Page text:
The Passing of William F. Buckley
I must admit that when I heard the news today my first thought was to wonder what this means for Sam Tanenhaus’s biography, in the works even before he took the reins as the New York Times Book Review editor. Tanenhaus is taking questions at Paper Cuts and when asked directly about where he’s at with the biography replied, “I’m afraid I’ve not completed it yet, and have quite a ways to go on it.”
J. Kingston Pierce puts Buckley’s politics and novel-writing career in good perspective, while Terry Teachout has a heartfelt tribute. Jaime, I think, really nails why Buckley garnered so much respect from all sides:
People also came to like and respect him because in the age of Fox News
and Rush Limbaugh, the defining characteristic of conservative
commentary has been hatred of liberals, a message that liberals are out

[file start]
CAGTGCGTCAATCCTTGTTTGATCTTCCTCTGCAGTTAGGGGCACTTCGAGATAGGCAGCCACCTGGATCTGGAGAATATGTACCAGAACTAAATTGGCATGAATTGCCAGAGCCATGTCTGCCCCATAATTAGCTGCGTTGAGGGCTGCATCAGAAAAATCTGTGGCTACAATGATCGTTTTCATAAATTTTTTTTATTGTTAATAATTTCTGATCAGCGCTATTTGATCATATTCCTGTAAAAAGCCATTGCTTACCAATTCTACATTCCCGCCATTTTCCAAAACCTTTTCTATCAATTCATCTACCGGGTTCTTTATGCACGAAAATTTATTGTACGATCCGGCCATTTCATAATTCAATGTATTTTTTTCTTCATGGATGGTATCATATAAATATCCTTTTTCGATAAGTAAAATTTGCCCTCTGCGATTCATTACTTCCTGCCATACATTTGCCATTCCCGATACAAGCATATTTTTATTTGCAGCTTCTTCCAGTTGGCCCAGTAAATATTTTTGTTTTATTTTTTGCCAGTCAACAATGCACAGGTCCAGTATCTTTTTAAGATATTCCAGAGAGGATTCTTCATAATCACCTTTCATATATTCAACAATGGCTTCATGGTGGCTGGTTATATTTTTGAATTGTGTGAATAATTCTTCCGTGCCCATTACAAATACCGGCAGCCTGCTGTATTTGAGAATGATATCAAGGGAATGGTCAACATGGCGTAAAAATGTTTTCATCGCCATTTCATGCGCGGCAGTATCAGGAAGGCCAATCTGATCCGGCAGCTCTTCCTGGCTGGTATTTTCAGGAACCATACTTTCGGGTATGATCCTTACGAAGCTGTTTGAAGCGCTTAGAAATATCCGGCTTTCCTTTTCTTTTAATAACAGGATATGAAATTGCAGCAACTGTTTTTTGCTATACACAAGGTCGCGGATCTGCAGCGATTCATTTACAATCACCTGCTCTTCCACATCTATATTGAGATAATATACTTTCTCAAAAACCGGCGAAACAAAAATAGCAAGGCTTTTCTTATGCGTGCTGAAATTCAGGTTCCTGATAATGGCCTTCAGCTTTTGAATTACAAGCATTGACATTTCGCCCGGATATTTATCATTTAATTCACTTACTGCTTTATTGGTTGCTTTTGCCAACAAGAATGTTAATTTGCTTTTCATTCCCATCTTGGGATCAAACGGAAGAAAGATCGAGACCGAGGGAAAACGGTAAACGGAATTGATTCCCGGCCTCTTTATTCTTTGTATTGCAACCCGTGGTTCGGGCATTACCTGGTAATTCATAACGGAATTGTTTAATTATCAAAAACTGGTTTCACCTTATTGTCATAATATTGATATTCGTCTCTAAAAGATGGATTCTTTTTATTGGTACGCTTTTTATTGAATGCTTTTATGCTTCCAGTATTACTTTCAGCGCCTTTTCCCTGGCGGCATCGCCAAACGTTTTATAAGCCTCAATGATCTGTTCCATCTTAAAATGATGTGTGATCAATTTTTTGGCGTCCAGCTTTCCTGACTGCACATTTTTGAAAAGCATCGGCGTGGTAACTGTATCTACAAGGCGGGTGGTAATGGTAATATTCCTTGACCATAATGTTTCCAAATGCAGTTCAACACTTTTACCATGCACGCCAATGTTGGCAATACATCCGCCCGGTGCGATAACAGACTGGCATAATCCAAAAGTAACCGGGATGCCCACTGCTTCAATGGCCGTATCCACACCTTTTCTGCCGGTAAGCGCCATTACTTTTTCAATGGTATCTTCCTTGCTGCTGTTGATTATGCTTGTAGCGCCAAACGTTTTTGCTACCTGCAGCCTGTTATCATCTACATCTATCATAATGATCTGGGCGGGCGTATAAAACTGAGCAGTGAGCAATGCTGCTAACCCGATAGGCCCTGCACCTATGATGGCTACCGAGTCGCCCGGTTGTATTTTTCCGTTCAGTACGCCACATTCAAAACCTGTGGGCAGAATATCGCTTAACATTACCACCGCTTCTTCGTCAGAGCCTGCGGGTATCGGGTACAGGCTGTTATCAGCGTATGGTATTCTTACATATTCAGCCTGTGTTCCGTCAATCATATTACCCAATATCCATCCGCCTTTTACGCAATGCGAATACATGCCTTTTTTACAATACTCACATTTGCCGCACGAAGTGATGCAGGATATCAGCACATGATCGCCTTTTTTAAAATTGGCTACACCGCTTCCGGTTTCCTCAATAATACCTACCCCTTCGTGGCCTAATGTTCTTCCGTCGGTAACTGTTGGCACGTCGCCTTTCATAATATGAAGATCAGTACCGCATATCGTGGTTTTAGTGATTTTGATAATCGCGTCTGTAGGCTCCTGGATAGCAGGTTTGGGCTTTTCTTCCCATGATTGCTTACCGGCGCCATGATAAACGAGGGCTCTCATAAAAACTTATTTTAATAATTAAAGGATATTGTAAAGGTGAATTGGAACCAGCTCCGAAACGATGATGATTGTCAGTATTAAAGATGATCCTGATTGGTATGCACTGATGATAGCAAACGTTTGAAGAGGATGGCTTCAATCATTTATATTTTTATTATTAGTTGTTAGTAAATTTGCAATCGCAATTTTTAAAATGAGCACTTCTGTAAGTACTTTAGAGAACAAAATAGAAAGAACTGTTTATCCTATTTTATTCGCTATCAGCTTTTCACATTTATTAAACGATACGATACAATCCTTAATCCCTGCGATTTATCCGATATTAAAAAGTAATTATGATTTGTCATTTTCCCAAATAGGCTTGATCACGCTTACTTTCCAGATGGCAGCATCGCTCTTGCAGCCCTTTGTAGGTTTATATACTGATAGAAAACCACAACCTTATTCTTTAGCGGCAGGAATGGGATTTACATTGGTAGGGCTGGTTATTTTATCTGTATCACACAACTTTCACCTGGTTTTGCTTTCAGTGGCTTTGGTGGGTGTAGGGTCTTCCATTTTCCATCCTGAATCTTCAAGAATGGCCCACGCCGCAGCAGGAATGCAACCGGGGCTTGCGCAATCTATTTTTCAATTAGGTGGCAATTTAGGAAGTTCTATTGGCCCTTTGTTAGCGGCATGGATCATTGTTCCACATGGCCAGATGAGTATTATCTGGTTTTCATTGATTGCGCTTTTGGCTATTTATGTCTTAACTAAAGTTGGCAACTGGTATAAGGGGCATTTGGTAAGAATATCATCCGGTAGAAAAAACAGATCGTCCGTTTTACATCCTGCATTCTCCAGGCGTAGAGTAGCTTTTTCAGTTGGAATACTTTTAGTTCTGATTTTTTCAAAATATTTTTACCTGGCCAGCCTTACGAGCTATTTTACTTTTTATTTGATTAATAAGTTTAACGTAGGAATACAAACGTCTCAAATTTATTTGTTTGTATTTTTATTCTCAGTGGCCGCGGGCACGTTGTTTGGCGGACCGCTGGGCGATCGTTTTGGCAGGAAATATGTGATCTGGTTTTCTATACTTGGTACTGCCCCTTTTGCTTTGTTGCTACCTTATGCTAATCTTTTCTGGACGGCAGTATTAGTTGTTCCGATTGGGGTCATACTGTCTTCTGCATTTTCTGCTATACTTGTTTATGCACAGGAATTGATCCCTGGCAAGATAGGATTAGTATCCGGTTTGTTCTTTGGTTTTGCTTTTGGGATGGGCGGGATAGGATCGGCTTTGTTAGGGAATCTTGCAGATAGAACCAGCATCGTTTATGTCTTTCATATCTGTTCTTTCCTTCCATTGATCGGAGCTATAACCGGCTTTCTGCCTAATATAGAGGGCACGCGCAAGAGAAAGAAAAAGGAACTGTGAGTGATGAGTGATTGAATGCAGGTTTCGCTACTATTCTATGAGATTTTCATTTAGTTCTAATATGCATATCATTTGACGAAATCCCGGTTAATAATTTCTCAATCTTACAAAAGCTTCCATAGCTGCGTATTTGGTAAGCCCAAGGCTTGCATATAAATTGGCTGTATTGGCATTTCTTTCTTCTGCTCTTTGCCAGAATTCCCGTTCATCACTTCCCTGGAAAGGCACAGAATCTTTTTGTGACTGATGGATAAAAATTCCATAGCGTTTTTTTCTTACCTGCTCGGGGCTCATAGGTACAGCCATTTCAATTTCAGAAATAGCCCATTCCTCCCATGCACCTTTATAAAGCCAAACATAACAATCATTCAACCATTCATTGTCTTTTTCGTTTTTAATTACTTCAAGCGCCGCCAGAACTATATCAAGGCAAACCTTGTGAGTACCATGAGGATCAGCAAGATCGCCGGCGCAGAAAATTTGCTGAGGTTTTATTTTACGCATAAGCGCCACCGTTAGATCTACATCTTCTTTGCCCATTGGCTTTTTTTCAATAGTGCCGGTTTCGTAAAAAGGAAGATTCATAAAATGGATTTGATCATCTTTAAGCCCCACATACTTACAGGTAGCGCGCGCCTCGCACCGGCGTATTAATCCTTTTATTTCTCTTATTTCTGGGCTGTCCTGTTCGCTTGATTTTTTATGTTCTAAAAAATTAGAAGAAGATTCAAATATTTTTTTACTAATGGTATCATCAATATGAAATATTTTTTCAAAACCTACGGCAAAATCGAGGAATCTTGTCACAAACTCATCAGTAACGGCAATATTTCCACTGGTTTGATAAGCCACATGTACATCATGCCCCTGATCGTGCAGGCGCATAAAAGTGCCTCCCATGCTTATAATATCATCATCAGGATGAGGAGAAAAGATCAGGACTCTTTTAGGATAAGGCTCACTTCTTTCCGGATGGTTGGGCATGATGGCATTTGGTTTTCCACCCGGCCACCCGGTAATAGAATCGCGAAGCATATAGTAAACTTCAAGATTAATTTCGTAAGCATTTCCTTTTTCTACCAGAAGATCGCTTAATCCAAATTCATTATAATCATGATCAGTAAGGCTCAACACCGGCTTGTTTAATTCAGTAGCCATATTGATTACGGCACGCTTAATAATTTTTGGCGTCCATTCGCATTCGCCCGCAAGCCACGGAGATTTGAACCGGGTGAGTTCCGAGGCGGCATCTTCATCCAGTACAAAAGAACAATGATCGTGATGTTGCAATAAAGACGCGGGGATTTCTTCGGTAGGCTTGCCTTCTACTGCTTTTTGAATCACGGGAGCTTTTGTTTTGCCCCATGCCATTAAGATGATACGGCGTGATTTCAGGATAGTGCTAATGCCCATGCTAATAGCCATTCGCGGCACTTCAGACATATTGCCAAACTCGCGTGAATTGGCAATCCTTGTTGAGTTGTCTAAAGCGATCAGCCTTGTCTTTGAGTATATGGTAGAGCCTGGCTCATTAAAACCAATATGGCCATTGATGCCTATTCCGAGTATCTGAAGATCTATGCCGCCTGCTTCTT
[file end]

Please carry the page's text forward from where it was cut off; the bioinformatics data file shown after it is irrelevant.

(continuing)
to eat your children and turn you gay, and a determination to do the
opposite of whatever liberals want. (This contrarianism is found on the
left, too, but not so much in TV and radio punditry, where liberal
commentators tend to bash their own side a lot.) Buckley, who counted
liberals like John Kenneth Galbraith among his friends and clearly knew
and liked many of the liberals he argued with, has come to be seen as a
throwback to a time when ideas were more important than pissing off
your political opponents.
Many more reactions can be searched for here.